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Local Officials Describe Bridge Collapse’s Toll on Minneapolis

A fifth person was confirmed dead after the collapse of a highway bridge in Minneapolis, while authorities lowered the number of missing to eight. The mayor of Minneapolis and the county sheriff describe the effect on the community.

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    The continuing aftermath of the bridge collapse in Minnesota. NewsHour special correspondent Fred de Sam Lazaro begins our coverage.

  • FRED DE SAM LAZARO, NewsHour Correspondent:

    Recovery efforts continued today in the waters surrounding the grim resting place of the 35W bridge span, amid the unyielding flow of the Mississippi River. The waters, up to 14-feet deep, have been transformed by the tons of steel, concrete and rebar littering the site of the collapse.

    Hennepin county Sheriff Rich Stanek outlined the problems facing recovery dive teams this morning.

  • RICK STANEK, Sheriff, Hennepin County:

    You've got the current. You've got the debris. It creates, as we talked about yesterday, those manmade eddies, or whirlpools. You've got water coming both through here, you've got water coming through the bridge. The divers will be taking extreme caution; we will be slow and methodical during our search operations today.


    Despite the danger, the sheriff's office dive master, Captain Bill Chandler, said this afternoon that the river's level had been lowered and that the recovery operation was proceeding in textbook fashion.

  • CAPT. BILL CHANDLER, Hennepin County Sheriff’s Department:

    We have very good, sophisticated side-scan sonar that has helped us very well to identify objects, of those target objects, when we go in, so we've got a good spot to look. Now, the divers pretty much use a Braille method, as we call it. You're feeling through the muck to try to find it.

    We have underwater communications so the divers are talking back and forth to the surface just like you're on a phone line. And they can talk to each other. We put one diver down at a time, with two divers backing them up. If they get in trouble, they can go rescue them. So then we direct them by watching, actually, their air bubbles on the surface or with the sonar, if it's running, so we can direct them into the object.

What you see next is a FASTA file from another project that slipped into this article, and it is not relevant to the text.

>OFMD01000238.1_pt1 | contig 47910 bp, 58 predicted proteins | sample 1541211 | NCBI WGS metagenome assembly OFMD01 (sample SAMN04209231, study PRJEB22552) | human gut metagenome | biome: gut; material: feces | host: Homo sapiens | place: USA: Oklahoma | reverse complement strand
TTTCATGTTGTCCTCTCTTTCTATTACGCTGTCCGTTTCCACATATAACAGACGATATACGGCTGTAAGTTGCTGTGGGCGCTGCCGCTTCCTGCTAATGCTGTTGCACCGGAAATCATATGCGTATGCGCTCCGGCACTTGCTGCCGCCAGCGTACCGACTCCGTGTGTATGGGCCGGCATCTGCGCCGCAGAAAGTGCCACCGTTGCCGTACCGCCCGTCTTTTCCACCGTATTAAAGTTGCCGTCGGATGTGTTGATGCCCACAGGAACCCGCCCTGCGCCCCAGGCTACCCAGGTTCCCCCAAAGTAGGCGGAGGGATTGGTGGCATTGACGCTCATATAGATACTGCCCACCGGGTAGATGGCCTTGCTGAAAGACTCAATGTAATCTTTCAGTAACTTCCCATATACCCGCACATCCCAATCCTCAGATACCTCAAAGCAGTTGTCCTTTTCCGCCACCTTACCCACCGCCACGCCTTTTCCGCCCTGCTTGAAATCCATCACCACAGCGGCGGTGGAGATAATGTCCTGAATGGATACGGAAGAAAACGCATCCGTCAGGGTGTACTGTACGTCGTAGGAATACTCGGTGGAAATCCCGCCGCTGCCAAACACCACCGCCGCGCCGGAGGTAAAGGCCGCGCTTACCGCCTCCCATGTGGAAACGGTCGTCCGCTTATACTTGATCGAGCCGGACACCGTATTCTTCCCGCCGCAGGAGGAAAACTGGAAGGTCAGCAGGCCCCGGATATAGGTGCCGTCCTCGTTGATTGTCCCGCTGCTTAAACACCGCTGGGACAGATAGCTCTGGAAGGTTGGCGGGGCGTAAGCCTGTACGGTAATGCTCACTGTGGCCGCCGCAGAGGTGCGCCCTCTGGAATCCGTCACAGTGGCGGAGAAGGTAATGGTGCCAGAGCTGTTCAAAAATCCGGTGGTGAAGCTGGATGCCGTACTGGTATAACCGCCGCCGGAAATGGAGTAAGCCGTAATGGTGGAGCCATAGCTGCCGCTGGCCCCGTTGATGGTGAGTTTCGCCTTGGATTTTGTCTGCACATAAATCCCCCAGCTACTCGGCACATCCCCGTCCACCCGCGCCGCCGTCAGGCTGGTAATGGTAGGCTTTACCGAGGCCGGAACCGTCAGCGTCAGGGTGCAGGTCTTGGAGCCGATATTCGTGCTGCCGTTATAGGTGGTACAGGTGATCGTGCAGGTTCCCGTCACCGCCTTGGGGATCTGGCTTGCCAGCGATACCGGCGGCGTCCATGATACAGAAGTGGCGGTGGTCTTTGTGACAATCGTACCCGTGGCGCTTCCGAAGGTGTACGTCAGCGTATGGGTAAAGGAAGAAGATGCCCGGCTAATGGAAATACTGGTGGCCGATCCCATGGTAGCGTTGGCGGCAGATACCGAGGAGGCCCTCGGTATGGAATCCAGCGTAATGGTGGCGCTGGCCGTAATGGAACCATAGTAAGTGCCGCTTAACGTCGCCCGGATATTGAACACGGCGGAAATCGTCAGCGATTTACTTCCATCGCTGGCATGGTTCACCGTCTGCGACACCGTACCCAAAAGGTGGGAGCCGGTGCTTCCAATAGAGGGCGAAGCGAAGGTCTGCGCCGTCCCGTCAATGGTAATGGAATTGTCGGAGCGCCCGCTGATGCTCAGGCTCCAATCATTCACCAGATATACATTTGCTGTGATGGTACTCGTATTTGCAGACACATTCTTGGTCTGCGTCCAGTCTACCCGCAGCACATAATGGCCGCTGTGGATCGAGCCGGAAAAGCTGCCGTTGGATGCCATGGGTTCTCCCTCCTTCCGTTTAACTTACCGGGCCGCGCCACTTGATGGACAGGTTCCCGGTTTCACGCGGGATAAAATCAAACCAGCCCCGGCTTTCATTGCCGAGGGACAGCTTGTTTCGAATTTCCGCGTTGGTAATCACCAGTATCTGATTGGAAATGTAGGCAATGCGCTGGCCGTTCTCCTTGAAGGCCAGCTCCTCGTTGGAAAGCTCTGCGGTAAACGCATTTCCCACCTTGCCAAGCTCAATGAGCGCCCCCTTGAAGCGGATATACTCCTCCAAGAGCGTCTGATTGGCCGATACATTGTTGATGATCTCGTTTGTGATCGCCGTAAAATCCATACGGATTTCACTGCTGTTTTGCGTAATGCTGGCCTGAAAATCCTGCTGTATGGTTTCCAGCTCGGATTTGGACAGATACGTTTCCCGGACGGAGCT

We cannot run the sonar while they're in the water, so we're going strictly off the locations we've put the cars to and then working the bubbles, but they've got to feel their way in, find the object. They have to get up pretty much face-to-face to the license plate. They call that out to us, and then they go around the car and then in the car.


    The recovery operations have so far found no victims in the water today. Today officials said the number of missing — once thought to be as many as 30 — has been reduced to eight. The casualty toll now stands at five confirmed dead and just over 100 injured.

  • Among the dead:

    36-year-old Patrick Holmes, the married father of two young children; 60-year-old Sherry Engebretsen; and 29-year-old Artemio Trinidad-Mena.

    Minnesota's Republican governor, Tim Pawlenty, and his wife hosted First Lady Laura Bush at the site today. The governor later spoke to reporters and promised a thorough state and federal investigation. The bridge had been deemed "structurally deficient" in recent inspections. Nevertheless…

    GOV. TIM PAWLENTY (R), Minnesota: At no point did anybody say, "Close the bridge or replace it immediately." The bridge was actually declared fit for service. And what led up to those decisions and that characterizations in light of this tragedy is now going to have to be critically reviewed.


    Inspections of four nearly identical steel truss bridges in Minnesota will be completed by next week. Pawlenty also said that this bridge, Minnesota's most heavily-traveled, was one of thousands nationwide that are similarly rated.


    There is bridges all across this county, you know, 80,000 in the same designation of this bridge, that are deemed fit for service. And it may be that those designations across the whole country are just out of date or not as aggressive or practical as we need them to be.


    I don't want to leave the impression that we have the answer. What we have is a step forward.


    Late this afternoon, officials provided an update.


    It's the southern end that we're specifically looking at. The reason we're looking at that southern end is because we noticed that the section of this part of the bridge seemed to behave differently. What we believe is whatever created the failure we ultimately saw in its collapse, a 50-foot shift to the eastern part of the structure.


    President Bush will survey the scene and review the recovery operations tomorrow.